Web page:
As you add new technology to your restaurant, make sure to set aside time to train your staff. Toast offers on-demand training guides of lessons, videos, and articles to help staff get up to know new systems quickly.
Reduce Food Waste
84.3% of unused food in American restaurants ends up in a landfill, according to a study by the Food Waste Reduction Alliance (FWRA). This is not only environmentally detrimental and wasteful, it’s throwing away money for your restaurant.
Keeping track of inventory, food costs and use, and composting, reducing prep, and auditing your menu and waste are all ways to help reduce food waste. For more ideas, check out this article on how to reduce food waste in your restaurant.
A restaurant training manual makes it easier for you to lead and for your staff to succeed.
Implement Recipe Cards
Implementing recipe costing cards provide you with the info you need to accurately price your menu for profitability. Restaurant consultant David Scott Peters uses recipe costing cards to keep track of inventory, keep costs low, and reduce food waste.
“Recipe costing cards tell you the cost of every item on your menu, what your restaurant’s ideal food cost is, what over-portioning looks like, how much inventory to order, and how to re-engineer your menu so you’re selling the most profitable items most often. Recipe costing cards also allow you to reduce the amount of food on your shelves that might otherwise be spoiled or wasted," he explained. "I've found that, in the restaurant industry, some owners and operators often wing it, guessing at how much to price their menu items. But understanding all of your costs and how to sell to keep profits up is crucial to success.”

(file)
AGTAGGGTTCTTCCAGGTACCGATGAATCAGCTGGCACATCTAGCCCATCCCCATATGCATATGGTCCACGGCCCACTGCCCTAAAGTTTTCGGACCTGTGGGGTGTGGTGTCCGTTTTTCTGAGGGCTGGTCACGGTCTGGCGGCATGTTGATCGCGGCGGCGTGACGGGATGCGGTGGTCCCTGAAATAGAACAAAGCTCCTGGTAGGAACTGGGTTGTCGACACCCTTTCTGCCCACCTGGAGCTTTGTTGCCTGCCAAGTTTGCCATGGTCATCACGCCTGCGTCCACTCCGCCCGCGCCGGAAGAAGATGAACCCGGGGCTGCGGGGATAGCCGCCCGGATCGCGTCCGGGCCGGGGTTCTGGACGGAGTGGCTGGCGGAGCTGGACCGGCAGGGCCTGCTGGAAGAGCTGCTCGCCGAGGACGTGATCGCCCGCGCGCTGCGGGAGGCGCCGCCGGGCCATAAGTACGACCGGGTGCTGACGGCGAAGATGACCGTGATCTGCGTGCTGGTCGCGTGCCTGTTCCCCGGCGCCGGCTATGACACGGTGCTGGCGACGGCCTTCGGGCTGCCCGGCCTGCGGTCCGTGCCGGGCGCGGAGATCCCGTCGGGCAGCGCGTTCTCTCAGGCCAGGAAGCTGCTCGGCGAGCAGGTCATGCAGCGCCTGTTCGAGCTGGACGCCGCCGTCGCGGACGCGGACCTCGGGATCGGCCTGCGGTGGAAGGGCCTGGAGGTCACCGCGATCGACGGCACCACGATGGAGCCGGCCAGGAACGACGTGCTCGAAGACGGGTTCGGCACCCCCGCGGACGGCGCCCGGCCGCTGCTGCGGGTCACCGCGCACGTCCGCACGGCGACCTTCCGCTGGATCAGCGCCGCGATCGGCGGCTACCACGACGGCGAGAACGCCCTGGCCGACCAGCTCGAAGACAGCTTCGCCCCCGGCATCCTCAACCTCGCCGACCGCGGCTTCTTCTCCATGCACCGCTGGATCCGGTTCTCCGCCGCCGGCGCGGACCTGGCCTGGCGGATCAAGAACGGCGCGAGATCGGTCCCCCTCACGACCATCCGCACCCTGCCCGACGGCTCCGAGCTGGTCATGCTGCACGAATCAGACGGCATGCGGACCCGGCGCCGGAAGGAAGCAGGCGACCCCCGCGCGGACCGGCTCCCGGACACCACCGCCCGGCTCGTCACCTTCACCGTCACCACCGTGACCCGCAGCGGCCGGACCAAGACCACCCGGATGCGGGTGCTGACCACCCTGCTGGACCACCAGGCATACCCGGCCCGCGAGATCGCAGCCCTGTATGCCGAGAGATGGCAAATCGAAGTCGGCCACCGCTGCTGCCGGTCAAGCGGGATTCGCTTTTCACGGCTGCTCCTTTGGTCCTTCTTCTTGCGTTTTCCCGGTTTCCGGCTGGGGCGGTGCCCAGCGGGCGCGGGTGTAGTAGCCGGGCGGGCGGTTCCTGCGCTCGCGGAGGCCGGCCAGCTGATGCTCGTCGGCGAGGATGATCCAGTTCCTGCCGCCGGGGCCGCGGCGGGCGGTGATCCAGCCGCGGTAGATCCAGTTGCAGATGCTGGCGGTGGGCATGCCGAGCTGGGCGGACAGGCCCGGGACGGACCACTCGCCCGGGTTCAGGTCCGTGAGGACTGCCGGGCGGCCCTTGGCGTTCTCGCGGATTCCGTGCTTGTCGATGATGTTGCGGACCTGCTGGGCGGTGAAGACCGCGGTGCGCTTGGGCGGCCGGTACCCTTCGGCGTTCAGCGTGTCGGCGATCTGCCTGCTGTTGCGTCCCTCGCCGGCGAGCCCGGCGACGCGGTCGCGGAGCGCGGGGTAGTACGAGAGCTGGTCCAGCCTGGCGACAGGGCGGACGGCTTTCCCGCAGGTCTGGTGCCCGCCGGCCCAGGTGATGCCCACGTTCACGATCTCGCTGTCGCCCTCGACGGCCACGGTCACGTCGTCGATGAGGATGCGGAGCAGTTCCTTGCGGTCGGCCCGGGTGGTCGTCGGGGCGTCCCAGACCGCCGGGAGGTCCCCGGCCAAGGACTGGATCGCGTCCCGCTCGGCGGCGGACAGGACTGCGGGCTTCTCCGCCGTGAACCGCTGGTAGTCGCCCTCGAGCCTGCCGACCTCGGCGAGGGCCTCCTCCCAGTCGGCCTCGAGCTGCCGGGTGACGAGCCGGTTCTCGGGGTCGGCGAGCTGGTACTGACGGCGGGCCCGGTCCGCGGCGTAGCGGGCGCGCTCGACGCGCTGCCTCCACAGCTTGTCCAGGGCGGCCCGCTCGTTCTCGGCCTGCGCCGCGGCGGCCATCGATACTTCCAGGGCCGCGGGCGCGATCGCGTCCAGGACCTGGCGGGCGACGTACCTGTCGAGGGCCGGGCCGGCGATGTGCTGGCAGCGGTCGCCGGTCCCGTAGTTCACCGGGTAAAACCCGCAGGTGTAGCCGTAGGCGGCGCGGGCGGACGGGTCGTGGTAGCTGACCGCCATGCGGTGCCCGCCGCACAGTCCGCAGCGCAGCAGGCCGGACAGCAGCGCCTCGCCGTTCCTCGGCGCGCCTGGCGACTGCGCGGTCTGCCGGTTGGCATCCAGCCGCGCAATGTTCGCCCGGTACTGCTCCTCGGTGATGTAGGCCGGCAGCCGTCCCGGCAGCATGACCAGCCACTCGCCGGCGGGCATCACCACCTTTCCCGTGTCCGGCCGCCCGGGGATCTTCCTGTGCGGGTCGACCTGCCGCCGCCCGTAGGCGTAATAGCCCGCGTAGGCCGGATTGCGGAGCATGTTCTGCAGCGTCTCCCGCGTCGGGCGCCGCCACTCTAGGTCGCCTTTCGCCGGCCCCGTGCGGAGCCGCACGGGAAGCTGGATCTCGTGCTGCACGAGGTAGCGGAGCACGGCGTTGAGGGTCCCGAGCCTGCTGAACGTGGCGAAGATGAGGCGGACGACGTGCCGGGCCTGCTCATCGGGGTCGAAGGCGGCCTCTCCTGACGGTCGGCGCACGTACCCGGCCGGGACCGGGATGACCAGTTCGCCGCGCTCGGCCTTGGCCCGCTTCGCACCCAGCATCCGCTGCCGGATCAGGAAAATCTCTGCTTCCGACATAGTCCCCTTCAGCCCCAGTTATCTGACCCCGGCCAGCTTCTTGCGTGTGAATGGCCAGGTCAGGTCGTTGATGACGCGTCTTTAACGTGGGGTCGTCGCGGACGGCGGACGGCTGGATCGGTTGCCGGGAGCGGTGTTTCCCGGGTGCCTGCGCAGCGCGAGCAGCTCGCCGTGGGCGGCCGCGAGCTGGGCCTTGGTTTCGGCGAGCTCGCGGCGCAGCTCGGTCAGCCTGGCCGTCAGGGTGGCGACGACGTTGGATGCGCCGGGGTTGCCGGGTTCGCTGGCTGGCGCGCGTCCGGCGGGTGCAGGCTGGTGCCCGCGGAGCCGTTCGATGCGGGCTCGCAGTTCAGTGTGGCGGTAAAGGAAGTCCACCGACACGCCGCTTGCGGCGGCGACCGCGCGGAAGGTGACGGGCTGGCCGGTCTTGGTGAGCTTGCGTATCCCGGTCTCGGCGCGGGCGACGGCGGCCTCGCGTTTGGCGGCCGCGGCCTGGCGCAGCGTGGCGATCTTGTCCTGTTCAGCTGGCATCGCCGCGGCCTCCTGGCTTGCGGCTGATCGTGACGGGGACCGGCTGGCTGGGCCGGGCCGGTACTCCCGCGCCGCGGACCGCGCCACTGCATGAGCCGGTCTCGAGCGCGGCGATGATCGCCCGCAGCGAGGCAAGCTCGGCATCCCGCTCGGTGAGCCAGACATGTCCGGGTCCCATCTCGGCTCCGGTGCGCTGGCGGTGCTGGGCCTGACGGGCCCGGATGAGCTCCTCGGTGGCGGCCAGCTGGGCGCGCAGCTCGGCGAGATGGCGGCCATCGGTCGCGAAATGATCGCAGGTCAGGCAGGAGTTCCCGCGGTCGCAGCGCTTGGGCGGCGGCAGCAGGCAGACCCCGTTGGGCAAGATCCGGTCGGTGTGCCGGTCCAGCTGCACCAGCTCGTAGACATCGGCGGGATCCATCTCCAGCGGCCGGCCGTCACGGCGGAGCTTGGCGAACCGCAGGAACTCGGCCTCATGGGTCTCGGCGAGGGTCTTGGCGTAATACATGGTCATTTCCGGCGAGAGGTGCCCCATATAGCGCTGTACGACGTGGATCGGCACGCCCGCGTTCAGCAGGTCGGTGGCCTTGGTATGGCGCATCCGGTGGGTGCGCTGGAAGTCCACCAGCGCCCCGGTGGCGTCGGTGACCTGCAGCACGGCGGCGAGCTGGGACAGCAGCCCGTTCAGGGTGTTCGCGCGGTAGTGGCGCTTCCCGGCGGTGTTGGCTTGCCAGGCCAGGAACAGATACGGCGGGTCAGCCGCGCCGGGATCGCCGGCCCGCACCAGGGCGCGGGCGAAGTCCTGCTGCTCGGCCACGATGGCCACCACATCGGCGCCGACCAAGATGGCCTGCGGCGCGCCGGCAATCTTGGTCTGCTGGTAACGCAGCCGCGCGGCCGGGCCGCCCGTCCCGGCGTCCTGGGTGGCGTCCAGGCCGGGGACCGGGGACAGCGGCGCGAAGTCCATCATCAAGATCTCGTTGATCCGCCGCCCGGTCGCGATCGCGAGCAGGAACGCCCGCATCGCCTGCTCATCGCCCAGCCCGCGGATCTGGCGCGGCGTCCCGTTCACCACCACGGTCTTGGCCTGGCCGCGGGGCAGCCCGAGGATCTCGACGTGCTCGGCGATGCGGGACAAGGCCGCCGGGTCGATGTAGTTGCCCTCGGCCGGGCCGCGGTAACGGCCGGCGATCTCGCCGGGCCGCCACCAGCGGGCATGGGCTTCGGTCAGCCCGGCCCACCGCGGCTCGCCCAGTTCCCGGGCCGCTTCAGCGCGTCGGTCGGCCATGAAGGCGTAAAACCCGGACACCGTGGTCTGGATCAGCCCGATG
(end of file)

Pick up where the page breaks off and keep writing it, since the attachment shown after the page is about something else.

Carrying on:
Keep Staff Engaged with Positive Feedback
Supportive environments and strong restaurant management build employee morale, increase retention, and reduce turnover. Make sure to provide staff feedback, both positive and constructive. On the day to day, make sure to provide positive reinforcement as you see your staff working hard and doing a great job serving customers and representing your brand.
Restaurant coach Donald Burns encourages managers to explain the ‘why’ behind decisions. “Your team will be more likely to follow systems if they know you're regularly checking in on them,” he said. “Give them praise and recognize when they've helped to fine tune operations that bring you closer to your goals. There's nothing quite as powerful as saying “thank you” to a team member."
You can also set up monthly or quarterly review sessions with each employee, going over what they’re doing well, and ways they can improve. Remember that these are meant to be constructive and supportive, not punitive. Learn more about staff retention and feedback here.
Listen to Your Staff’s Feedback on Processes
While it's so important to have processes and procedures, it's just as important that your staff feels like they have a certain sense of autonomy and input on your business, said Chef Chris Hill.
Chris empowers his team to bring new ideas and implement change in his restaurant. “I've found success with that by enlisting and encouraging help with menu specials, seeking out suggestions for new menu ideas, and including employees in the actual process of putting these new processes in place,” he said. “After all, your team are the ones that'll be carrying these processes out on a daily basis, whether they're working through a recipe or a manager's closing checklist.”
Start Improving Your Restaurant's Operations Today
Improving your business takes time and is a continuous process, but the benefits are immense.
Incorporating these tips into your restaurant operations will help you increase efficiency, boost staff productivity and happiness, and increase your bottom line.